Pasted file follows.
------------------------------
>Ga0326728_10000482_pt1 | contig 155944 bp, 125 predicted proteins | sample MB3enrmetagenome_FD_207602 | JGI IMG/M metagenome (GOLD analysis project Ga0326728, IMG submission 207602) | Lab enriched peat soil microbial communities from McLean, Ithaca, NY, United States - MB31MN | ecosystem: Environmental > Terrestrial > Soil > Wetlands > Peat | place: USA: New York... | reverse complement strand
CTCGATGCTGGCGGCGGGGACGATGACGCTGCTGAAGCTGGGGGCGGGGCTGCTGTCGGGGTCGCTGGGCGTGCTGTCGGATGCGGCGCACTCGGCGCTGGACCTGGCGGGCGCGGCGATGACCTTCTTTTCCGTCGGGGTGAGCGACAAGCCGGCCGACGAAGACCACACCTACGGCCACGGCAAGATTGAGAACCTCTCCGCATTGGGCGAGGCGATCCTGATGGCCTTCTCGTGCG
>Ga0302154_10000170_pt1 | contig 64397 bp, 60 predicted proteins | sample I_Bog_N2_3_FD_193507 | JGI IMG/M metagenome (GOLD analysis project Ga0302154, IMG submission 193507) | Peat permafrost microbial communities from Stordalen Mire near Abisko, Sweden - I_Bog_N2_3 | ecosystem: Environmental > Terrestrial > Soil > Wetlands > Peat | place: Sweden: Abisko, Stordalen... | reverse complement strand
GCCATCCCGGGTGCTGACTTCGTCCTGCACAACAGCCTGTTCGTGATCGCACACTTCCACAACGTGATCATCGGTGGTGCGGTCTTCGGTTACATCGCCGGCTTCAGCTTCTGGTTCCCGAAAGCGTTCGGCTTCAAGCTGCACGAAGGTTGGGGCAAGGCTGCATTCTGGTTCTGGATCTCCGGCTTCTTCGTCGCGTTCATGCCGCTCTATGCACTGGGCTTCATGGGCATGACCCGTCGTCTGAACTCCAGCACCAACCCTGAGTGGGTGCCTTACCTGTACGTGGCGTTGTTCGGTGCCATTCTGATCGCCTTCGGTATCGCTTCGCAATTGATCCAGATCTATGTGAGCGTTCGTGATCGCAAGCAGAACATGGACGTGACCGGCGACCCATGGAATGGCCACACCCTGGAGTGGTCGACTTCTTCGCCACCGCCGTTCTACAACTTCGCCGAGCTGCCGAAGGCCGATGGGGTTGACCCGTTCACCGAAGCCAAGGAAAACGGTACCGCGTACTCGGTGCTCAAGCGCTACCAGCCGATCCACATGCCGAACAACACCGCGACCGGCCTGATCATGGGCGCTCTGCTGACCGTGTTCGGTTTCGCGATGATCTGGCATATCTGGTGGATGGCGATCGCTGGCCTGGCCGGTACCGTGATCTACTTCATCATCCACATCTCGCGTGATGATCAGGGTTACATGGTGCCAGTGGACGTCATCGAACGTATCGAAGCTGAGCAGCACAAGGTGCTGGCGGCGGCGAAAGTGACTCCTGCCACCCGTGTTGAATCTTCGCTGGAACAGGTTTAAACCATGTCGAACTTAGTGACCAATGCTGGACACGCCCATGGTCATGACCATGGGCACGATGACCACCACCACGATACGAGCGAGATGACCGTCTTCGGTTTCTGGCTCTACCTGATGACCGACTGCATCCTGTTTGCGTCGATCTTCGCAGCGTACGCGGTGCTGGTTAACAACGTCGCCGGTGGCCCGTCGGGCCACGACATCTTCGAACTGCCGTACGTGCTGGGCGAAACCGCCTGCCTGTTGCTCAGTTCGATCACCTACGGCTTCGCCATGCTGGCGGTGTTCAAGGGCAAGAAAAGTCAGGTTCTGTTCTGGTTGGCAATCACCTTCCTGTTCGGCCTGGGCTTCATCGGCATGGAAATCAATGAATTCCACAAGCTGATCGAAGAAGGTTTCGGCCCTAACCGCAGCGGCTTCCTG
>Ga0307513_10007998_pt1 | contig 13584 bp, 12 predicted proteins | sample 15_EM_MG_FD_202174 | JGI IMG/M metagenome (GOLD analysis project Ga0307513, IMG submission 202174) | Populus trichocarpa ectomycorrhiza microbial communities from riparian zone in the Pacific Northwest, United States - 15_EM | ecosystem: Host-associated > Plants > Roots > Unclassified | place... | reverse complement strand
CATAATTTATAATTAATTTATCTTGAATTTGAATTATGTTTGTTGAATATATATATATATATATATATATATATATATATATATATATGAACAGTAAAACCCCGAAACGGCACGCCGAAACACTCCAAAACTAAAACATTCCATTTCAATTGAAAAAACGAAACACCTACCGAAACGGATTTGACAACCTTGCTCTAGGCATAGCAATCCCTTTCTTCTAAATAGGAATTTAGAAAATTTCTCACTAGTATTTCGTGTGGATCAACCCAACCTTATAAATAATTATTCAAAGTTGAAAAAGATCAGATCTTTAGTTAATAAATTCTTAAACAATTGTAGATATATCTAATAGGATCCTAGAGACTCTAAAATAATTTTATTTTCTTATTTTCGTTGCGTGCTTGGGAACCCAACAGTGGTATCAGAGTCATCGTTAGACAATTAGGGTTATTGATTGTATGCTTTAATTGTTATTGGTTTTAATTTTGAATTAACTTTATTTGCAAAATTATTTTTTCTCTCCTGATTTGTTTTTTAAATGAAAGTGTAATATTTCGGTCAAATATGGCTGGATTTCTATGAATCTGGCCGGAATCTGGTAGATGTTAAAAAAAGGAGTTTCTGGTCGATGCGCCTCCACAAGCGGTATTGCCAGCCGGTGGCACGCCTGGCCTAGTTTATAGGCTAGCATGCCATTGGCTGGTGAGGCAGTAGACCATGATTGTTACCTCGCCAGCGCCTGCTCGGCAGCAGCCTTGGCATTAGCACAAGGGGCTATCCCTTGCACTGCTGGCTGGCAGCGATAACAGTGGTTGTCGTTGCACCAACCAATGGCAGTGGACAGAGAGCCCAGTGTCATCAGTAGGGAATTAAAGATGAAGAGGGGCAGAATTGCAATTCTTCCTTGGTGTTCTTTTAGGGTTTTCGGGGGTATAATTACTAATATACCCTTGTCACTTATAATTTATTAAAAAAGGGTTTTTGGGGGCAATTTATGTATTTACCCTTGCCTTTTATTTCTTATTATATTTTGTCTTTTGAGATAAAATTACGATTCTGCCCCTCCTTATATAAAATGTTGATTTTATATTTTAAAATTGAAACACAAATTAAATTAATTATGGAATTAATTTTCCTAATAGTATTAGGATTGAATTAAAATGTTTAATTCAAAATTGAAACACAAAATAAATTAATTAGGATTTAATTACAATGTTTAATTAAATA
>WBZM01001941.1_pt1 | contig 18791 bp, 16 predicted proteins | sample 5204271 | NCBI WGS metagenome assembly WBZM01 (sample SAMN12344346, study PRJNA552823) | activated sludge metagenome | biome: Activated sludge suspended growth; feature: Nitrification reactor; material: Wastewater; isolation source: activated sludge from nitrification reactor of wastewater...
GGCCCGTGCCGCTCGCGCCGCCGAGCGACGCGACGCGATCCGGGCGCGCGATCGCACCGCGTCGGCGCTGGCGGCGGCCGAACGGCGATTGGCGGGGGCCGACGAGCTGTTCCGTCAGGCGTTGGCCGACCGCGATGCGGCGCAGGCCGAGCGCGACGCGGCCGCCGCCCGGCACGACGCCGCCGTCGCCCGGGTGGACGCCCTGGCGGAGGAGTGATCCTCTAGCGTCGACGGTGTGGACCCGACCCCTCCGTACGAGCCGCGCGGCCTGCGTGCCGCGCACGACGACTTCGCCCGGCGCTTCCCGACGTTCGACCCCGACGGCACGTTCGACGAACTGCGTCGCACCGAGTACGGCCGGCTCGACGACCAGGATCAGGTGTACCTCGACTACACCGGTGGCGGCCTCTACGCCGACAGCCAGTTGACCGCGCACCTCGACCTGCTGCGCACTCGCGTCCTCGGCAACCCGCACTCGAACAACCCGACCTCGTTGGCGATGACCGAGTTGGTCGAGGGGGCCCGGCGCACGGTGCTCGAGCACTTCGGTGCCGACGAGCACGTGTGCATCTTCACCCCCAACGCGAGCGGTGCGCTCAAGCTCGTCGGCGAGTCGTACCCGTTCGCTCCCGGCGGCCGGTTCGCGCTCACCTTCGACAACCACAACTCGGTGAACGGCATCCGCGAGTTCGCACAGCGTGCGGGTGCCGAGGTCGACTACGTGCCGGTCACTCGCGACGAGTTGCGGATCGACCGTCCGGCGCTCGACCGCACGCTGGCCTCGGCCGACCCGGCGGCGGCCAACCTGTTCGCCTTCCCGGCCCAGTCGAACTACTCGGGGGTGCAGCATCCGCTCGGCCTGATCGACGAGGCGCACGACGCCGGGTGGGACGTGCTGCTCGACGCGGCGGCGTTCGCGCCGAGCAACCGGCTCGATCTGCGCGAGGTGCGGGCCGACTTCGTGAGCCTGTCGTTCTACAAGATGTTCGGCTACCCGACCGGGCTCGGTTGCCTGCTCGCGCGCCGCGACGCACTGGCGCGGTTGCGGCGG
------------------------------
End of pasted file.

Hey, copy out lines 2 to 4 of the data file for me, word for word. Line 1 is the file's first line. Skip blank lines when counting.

CTCGATGCTGGCGGCGGGGACGATGACGCTGCTGAAGCTGGGGGCGGGGCTGCTGTCGGGGTCGCTGGGCGTGCTGTCGGATGCGGCGCACTCGGCGCTGGACCTGGCGGGCGCGGCGATGACCTTCTTTTCCGTCGGGGTGAGCGACAAGCCGGCCGACGAAGACCACACCTACGGCCACGGCAAGATTGAGAACCTCTCCGCATTGGGCGAGGCGATCCTGATGGCCTTCTCGTGCG
>Ga0302154_10000170_pt1 | contig 64397 bp, 60 predicted proteins | sample I_Bog_N2_3_FD_193507 | JGI IMG/M metagenome (GOLD analysis project Ga0302154, IMG submission 193507) | Peat permafrost microbial communities from Stordalen Mire near Abisko, Sweden - I_Bog_N2_3 | ecosystem: Environmental > Terrestrial > Soil > Wetlands > Peat | place: Sweden: Abisko, Stordalen... | reverse complement strand
GCCATCCCGGGTGCTGACTTCGTCCTGCACAACAGCCTGTTCGTGATCGCACACTTCCACAACGTGATCATCGGTGGTGCGGTCTTCGGTTACATCGCCGGCTTCAGCTTCTGGTTCCCGAAAGCGTTCGGCTTCAAGCTGCACGAAGGTTGGGGCAAGGCTGCATTCTGGTTCTGGATCTCCGGCTTCTTCGTCGCGTTCATGCCGCTCTATGCACTGGGCTTCATGGGCATGACCCGTCGTCTGAACTCCAGCACCAACCCTGAGTGGGTGCCTTACCTGTACGTGGCGTTGTTCGGTGCCATTCTGATCGCCTTCGGTATCGCTTCGCAATTGATCCAGATCTATGTGAGCGTTCGTGATCGCAAGCAGAACATGGACGTGACCGGCGACCCATGGAATGGCCACACCCTGGAGTGGTCGACTTCTTCGCCACCGCCGTTCTACAACTTCGCCGAGCTGCCGAAGGCCGATGGGGTTGACCCGTTCACCGAAGCCAAGGAAAACGGTACCGCGTACTCGGTGCTCAAGCGCTACCAGCCGATCCACATGCCGAACAACACCGCGACCGGCCTGATCATGGGCGCTCTGCTGACCGTGTTCGGTTTCGCGATGATCTGGCATATCTGGTGGATGGCGATCGCTGGCCTGGCCGGTACCGTGATCTACTTCATCATCCACATCTCGCGTGATGATCAGGGTTACATGGTGCCAGTGGACGTCATCGAACGTATCGAAGCTGAGCAGCACAAGGTGCTGGCGGCGGCGAAAGTGACTCCTGCCACCCGTGTTGAATCTTCGCTGGAACAGGTTTAAACCATGTCGAACTTAGTGACCAATGCTGGACACGCCCATGGTCATGACCATGGGCACGATGACCACCACCACGATACGAGCGAGATGACCGTCTTCGGTTTCTGGCTCTACCTGATGACCGACTGCATCCTGTTTGCGTCGATCTTCGCAGCGTACGCGGTGCTGGTTAACAACGTCGCCGGTGGCCCGTCGGGCCACGACATCTTCGAACTGCCGTACGTGCTGGGCGAAACCGCCTGCCTGTTGCTCAGTTCGATCACCTACGGCTTCGCCATGCTGGCGGTGTTCAAGGGCAAGAAAAGTCAGGTTCTGTTCTGGTTGGCAATCACCTTCCTGTTCGGCCTGGGCTTCATCGGCATGGAAATCAATGAATTCCACAAGCTGATCGAAGAAGGTTTCGGCCCTAACCGCAGCGGCTTCCTG